Self Defense Philosophy - Fight or Flight

Last night, at the gym was sparring night, we were watching the guys and noticed that there seemed to be two prevalent fighting philosophies:

  1. Evade and set up. When attacked they would back off, side step, evade and set up
    for a counter attack.
  2. Attack the attacker. When attacked they would return fire, parry strike, duck and
    So that got me to thinking, in our world, which are you? Do you evade a threat or do you attack a threat. Run from the attacker hoping to make a clean escape or face the attacker hoping to get the upper hand? For me, in the ring, I’m a number 2., I want to counter the attack with offense, stop the threat so to speak.

I would have to say that I would transform to the situation at hand. Is it one on one or one on five? This is what I learned from the legendary Bruce lee. Your fighting technique should be transformable to the situation. One technique could be flawed.


I recall Bruce Lee’s primary strategy was avoid. Even though he was practically super-human, he didn’t want to get into any unrefereed fight that he could walk or talk his way out of. He taught his students to do the same. I’ve always thought that was pretty good advice for those of us who are not super-human.


My training in self-defense:
Rule 1 - avoid conflict - if at all possible, get out of there, or away from the situation. Try and de-escalate the conflict.
Rule 2 - if unable to avoid, escape, or de-escalate, and you’re faced with bodily harm or death, use all manners of defense available to negate the threat.
With the current “criminal justice system”, you have to know when the “threat” is eliminated and not continue “defensive measures”. The criminal can and will seek charges against you, and a liberal prosecutor will be more than happy to come after you and overlook the criminal.
Training and education are primary. Knowledge of the law is extremely important.
USCCA is exceptional for providing information that can save your life and avoid YOU getting on the wrong side of the law.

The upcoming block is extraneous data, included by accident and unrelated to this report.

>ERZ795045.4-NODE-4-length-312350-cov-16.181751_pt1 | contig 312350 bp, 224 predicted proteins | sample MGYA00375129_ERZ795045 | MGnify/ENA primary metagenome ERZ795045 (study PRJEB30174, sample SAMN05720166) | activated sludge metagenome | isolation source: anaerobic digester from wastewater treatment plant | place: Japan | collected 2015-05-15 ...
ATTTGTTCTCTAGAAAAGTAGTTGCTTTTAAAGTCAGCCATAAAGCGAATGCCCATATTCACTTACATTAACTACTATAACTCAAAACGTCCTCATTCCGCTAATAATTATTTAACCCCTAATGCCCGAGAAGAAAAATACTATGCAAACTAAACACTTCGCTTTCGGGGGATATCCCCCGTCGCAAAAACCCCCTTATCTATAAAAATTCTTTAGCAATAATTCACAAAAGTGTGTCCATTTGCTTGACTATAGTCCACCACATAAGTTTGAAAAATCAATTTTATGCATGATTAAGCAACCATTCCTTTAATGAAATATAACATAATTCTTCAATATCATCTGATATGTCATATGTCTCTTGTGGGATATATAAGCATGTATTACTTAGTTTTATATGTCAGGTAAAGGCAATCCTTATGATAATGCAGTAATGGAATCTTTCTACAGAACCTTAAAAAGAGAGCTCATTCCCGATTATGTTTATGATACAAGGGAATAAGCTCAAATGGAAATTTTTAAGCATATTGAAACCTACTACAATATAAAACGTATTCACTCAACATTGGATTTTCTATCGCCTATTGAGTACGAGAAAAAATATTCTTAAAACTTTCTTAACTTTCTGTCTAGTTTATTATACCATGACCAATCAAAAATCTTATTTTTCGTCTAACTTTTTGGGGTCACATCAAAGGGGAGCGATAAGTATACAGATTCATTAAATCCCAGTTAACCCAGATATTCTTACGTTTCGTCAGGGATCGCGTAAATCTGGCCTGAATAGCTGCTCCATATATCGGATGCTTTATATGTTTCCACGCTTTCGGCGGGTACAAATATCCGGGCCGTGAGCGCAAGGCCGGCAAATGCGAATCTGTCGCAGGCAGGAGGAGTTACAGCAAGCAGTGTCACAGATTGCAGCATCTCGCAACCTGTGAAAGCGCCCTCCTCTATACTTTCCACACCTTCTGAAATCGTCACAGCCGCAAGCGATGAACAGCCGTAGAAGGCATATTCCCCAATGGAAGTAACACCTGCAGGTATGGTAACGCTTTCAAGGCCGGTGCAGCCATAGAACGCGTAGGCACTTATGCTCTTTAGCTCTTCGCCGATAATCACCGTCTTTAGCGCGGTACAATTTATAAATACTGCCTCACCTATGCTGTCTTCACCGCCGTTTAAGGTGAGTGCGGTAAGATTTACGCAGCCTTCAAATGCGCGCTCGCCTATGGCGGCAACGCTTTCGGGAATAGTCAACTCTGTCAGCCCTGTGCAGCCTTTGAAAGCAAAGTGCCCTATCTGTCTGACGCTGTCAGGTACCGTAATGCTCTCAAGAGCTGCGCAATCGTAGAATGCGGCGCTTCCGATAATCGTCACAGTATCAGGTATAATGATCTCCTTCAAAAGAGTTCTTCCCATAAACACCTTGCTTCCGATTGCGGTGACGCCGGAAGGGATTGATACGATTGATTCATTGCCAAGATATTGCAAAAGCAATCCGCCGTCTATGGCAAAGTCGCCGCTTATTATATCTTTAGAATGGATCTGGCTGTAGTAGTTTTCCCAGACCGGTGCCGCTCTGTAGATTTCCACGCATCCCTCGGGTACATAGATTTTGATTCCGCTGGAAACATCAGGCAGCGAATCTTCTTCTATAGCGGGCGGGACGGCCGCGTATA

Wait your turn and counter! Gather info, find weaknesses, attack!



It depends.

That’s really the most simple and also most complex answer I can give.

So many variables


Where is number 3 - anticipate and prevent them from landing 1st shot or 1st stab (can also be the last)

Not to forget, rule 0. Dont be where the attacker is.

To say you identify with style 1 or style 2, is like, read Sun Tzu but only the even pages :slight_smile:


I avoid fights, confrontations, quarrels, etc.

However, if I was drawn into a fight not of my own choosing,
2 - The best defense is offense.


Certainly there could be many shades of gray here.


If there is no way to evade the fight, I am the type to let the attacker make the first move. I hate to fight, so I always trained in defensive fighting. I have only thrown the first punch(elbow strike) once. That’s only because a guy under the influence made a fist as though he was going to punch my wife, and I was not going to wait and see. Aside from that, you have to take a swing at me first.


It’s hard to paint a definitive defense to a hypothetical scenario, but I will say that if you have the ability to retreat safety, then do so. Never put your back to an enemy, don’t let them close to you, and don’t do anything in your retreat that puts you at risk. Stay safe but stay smart! The goal is to deescalate if at all possible.


Good advice Tim Larkin who teaches self-defense very strongly advises talking your way out of a fight, walking away, running away. His dictum is the way to win a fight is to not have one.

Also he preaches knowing when to stop. How many times have we seen someone prosecuted because the perp got shot in the back as he or she was turning away? In the split second he turns away your brain has already given the signal to your finger to shoot. The next signal to not shoot arrives too late to stop the shot and the bad guy ends up with a round in his back. Happens more times than we would care to contemplate and it is truly not a shot to the back. It was a righteous shoot when it started. That said, to a prosecutor and unfortunately to too many jurors a shot even approaching the back paints you as the bad guy in the situation. As Tim Larkin constantly preaches: The best fight is the one you avoided.